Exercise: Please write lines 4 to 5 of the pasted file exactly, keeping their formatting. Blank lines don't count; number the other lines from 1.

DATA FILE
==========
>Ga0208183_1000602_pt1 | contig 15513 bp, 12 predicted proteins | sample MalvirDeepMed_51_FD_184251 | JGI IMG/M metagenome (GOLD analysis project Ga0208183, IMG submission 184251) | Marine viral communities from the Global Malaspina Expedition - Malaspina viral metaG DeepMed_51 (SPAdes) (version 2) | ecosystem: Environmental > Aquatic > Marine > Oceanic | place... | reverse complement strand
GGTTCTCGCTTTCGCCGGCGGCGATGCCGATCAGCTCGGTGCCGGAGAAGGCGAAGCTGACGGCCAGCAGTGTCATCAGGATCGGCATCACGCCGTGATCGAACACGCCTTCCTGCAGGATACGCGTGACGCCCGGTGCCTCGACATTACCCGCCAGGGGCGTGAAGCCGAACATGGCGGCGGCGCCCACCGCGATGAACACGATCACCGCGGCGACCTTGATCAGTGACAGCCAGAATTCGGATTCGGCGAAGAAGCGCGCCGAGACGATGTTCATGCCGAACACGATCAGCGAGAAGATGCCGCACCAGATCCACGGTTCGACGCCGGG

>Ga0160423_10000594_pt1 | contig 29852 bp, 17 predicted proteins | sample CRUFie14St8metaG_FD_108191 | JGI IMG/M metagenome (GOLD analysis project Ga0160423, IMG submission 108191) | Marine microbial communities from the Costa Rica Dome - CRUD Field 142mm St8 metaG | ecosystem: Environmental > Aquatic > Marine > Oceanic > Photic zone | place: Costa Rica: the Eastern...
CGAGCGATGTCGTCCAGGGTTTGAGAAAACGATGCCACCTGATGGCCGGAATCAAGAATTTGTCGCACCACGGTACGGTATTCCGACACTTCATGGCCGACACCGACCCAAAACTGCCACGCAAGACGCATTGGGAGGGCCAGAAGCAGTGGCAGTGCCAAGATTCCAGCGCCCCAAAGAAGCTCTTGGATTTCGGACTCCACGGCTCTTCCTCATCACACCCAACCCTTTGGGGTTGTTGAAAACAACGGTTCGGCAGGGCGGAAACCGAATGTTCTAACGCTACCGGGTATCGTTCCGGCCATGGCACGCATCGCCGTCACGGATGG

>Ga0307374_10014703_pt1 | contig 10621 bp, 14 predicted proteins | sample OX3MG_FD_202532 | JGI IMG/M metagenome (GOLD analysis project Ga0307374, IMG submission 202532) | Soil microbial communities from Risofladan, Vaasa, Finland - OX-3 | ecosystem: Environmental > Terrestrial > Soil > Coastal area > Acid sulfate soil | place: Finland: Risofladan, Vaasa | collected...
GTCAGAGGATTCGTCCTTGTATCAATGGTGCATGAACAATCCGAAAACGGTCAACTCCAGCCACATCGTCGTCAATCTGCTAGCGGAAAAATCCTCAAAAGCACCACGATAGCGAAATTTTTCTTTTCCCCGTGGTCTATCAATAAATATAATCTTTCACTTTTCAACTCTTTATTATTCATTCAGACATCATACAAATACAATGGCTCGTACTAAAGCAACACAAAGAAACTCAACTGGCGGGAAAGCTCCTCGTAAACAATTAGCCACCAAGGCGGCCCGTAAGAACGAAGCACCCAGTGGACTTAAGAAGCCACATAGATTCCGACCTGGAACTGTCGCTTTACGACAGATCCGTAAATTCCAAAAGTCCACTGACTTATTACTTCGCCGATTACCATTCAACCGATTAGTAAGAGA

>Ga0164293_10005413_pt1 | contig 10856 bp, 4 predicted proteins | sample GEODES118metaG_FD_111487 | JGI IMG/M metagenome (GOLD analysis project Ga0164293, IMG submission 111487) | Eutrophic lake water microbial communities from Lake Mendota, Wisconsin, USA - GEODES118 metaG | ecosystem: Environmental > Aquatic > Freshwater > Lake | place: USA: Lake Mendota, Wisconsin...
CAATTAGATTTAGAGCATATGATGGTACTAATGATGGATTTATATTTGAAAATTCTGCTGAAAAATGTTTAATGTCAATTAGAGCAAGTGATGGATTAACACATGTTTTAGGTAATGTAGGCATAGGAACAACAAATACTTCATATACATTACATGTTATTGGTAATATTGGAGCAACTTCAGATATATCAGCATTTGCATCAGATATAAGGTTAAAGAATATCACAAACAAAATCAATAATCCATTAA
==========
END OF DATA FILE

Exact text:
CGAGCGATGTCGTCCAGGGTTTGAGAAAACGATGCCACCTGATGGCCGGAATCAAGAATTTGTCGCACCACGGTACGGTATTCCGACACTTCATGGCCGACACCGACCCAAAACTGCCACGCAAGACGCATTGGGAGGGCCAGAAGCAGTGGCAGTGCCAAGATTCCAGCGCCCCAAAGAAGCTCTTGGATTTCGGACTCCACGGCTCTTCCTCATCACACCCAACCCTTTGGGGTTGTTGAAAACAACGGTTCGGCAGGGCGGAAACCGAATGTTCTAACGCTACCGGGTATCGTTCCGGCCATGGCACGCATCGCCGTCACGGATGG

>Ga0307374_10014703_pt1 | contig 10621 bp, 14 predicted proteins | sample OX3MG_FD_202532 | JGI IMG/M metagenome (GOLD analysis project Ga0307374, IMG submission 202532) | Soil microbial communities from Risofladan, Vaasa, Finland - OX-3 | ecosystem: Environmental > Terrestrial > Soil > Coastal area > Acid sulfate soil | place: Finland: Risofladan, Vaasa | collected...